In my opinion, the two best interviews of the book were those by Studs Terkel and Patricia Marx. Both interviewers were the best prepared and the most respectful of Ms. Hansberry. Terkel made an error about Sidney Poitier’s role, but he was ready to listen to the playwright’s point of view about the play. He asked permission to use Lorraine’s first name, which I thought was a nice touch. He gives Hansberry the space to talk about her work in a way no other White male does in the book.

Patricia Marx is one of only two women interviewers. She shows the artist respect by asking probing questions about creating theater. Hansberry compliments her at one point, when Marx says, “How do you stage a dramatic moment?” because no one has ever asked her this before. The question I found the most profound was, “Miss Hansberry, what are you trying to achieve through your own writing?” How does she respond? I recommend you read this wonderful set of interviews to find out!

Have you seen the play or the film Raisin in the Sun?

Thank you for reading Fake Flamenco! –Rebecca

Lorraine Hansberry Photo: Wikipedia Fair Use
Rebecca Cuningham

14 thoughts on “Review: Conversations with Lorraine Hansberry (2021)

  1. Rebecca, great review! You know I have a soft spot for Hansberry as she is my inspiration to write. My parents had my brother and me watch the movie when we were younger. Sidney Poitier was great and when I saw Denzel take on the role of Walter several years ago, I was captivated by his performance. So many years later the play is still relevant and I often wonder what she and James Baldwin would think if they were alive today. She is sorely missed.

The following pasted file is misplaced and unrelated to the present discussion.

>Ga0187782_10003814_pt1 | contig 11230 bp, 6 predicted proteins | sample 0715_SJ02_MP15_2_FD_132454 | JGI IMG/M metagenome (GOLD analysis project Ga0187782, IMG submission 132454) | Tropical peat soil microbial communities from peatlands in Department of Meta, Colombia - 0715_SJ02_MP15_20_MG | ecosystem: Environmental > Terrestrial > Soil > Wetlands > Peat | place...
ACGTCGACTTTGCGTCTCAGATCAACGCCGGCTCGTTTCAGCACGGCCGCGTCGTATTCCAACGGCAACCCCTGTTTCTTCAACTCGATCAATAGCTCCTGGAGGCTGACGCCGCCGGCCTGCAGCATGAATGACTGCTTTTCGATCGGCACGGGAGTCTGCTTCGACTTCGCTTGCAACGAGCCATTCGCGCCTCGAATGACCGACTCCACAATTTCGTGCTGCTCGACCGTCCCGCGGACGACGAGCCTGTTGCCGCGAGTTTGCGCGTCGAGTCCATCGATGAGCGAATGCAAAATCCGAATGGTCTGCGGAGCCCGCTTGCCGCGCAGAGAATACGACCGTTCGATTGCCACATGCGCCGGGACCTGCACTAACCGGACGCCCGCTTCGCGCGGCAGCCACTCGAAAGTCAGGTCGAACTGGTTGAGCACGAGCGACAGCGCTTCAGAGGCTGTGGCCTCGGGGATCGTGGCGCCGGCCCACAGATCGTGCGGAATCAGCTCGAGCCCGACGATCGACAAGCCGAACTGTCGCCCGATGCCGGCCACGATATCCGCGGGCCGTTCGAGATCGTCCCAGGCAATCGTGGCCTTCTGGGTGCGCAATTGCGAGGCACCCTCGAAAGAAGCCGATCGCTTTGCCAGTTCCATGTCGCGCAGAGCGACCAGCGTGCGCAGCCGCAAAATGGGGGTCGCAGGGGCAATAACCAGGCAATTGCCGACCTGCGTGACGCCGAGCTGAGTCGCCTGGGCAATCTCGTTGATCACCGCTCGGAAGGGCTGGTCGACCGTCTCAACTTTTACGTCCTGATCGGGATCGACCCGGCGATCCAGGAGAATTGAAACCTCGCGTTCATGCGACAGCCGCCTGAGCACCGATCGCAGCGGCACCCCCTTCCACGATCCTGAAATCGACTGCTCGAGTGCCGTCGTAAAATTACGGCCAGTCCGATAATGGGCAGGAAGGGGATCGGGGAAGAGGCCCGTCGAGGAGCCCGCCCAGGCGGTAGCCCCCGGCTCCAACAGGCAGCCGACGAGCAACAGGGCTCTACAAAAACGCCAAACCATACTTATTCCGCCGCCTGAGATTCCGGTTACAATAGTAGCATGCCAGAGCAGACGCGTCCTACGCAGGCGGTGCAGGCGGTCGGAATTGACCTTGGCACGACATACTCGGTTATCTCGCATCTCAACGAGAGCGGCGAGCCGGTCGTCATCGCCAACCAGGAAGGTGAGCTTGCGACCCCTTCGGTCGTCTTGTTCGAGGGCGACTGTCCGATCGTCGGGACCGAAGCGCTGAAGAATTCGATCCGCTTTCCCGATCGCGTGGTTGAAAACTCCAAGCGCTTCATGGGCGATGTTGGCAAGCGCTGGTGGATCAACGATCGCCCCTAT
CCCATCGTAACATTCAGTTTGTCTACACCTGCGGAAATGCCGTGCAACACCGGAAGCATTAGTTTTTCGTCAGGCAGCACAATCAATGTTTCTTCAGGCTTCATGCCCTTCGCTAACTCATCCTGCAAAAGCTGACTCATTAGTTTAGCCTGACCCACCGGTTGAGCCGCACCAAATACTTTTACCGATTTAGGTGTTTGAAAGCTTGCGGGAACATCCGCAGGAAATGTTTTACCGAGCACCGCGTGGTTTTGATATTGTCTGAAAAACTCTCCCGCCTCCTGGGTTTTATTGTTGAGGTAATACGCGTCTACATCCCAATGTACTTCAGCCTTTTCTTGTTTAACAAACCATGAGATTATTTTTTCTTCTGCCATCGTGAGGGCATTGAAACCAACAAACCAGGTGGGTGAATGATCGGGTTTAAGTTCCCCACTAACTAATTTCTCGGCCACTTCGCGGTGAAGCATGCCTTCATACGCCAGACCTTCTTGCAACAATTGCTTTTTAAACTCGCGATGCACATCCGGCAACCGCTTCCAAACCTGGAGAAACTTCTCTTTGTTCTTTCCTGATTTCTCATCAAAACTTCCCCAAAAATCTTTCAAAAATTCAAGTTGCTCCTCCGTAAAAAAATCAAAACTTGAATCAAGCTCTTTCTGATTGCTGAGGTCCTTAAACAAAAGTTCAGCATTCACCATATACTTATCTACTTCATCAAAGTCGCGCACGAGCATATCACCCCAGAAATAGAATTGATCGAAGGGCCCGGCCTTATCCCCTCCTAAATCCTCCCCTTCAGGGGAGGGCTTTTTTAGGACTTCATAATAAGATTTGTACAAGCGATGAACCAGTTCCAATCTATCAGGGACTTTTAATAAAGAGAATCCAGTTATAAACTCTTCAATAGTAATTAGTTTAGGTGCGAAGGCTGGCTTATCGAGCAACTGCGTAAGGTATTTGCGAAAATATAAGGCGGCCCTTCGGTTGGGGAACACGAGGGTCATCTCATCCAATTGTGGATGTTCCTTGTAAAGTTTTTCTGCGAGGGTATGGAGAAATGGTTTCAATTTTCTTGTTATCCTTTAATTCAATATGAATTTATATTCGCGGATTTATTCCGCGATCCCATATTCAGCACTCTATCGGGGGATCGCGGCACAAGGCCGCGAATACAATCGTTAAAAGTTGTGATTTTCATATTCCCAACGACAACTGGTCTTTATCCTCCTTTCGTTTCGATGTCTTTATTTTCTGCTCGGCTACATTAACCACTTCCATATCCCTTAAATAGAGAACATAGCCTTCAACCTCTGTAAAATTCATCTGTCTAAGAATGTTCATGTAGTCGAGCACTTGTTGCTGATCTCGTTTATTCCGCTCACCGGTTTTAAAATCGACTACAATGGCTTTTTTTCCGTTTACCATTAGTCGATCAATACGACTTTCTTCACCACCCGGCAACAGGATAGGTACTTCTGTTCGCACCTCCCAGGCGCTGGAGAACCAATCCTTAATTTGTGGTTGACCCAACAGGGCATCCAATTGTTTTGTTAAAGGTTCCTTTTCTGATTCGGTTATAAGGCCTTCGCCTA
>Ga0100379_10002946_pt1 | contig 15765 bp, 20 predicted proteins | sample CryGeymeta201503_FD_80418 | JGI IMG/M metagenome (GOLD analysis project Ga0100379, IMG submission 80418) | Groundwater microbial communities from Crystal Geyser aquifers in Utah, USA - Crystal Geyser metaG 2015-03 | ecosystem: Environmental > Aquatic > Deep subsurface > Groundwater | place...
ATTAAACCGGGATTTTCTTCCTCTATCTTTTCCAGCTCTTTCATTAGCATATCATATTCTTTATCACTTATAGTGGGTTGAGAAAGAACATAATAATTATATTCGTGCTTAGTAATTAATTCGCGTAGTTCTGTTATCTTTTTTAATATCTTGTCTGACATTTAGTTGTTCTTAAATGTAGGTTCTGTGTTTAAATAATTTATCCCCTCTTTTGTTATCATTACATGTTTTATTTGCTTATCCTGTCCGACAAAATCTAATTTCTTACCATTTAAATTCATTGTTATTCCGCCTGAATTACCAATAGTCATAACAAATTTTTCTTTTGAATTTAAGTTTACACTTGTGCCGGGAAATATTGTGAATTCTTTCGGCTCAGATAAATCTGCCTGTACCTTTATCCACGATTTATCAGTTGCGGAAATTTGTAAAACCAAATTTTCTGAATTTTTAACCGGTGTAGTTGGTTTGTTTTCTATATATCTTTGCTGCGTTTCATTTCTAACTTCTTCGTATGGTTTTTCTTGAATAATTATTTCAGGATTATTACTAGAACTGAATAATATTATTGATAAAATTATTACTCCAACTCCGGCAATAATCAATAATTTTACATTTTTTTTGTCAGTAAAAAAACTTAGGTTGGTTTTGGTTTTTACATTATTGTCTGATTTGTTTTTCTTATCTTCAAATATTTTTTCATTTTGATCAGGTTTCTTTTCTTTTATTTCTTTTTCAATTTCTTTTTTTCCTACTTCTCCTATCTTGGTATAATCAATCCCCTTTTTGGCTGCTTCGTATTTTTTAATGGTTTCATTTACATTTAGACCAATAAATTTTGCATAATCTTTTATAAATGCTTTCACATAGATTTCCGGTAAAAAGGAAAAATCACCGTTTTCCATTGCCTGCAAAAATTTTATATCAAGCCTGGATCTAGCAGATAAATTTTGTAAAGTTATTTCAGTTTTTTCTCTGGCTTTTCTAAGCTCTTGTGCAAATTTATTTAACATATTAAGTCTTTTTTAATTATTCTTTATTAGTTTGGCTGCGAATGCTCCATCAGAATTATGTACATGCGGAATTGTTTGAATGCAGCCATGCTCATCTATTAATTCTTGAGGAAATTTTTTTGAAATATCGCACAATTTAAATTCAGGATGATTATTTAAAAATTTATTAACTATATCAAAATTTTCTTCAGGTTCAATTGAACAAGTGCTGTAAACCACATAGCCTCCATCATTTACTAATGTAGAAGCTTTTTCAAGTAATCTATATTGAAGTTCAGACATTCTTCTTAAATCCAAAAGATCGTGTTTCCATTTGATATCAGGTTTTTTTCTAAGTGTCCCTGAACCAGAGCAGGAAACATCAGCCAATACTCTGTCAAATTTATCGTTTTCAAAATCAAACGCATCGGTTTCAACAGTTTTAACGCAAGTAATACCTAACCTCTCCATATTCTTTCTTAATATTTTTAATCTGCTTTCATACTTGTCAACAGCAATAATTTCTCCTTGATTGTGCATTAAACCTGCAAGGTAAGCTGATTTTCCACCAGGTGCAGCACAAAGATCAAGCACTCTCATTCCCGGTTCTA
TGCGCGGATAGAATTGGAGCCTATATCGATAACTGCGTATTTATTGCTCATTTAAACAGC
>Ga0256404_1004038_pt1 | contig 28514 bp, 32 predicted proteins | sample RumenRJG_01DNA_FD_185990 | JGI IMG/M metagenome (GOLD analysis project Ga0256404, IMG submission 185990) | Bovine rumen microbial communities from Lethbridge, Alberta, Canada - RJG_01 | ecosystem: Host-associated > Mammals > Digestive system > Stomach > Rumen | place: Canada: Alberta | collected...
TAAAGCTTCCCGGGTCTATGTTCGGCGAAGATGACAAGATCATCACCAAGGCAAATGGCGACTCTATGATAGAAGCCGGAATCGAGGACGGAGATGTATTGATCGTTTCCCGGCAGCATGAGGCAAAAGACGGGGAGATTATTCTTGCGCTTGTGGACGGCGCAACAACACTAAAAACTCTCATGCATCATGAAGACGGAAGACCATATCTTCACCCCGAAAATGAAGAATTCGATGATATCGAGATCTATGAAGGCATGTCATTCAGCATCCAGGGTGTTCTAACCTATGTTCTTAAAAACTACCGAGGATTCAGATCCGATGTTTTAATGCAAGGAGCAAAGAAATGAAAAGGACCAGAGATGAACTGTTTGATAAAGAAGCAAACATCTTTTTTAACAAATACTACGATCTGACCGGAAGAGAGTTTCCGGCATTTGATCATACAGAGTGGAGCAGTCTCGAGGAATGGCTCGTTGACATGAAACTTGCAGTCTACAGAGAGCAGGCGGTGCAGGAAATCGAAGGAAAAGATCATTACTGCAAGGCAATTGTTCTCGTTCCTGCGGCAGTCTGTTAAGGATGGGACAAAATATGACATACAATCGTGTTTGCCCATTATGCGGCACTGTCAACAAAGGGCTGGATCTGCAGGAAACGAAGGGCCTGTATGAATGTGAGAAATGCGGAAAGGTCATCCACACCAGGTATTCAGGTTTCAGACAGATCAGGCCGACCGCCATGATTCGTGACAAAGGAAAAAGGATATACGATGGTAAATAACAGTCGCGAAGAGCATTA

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    1. Thanks for your comments. I was so moved by her intellect coming alive in the words of her interviews. I can see how she could be your inspiration to write. Yes, she and Baldwin continue to be relevant because they were so visionary and because the wheels of justice are turning slowly. Denzel must have been amazing in the play. It is a real heartbreak that Hansberry was taken from this life far too early. Thanks for carrying the torch of young, gifted and Black.

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      1. Thank you for the words. What I see in her passing is that some of the greatest people are sometimes not with us for very long. They give us something great that remains in place long after their departure. In essence, the gifts that keep on giving.

        Liked by 1 person

      2. Yes, I think she remains a North Star. I wish she’d been given a few more years to write plays, finish her work about Tousaint for example. But, as you say, the work we do have continues to present its gifts to us. Nicely said.

        Liked by 1 person

  2. What a loss that she died so young. I look forward to reading the play and book of interviews. Hurrah that Studs Terkel came through!

    Liked by 1 person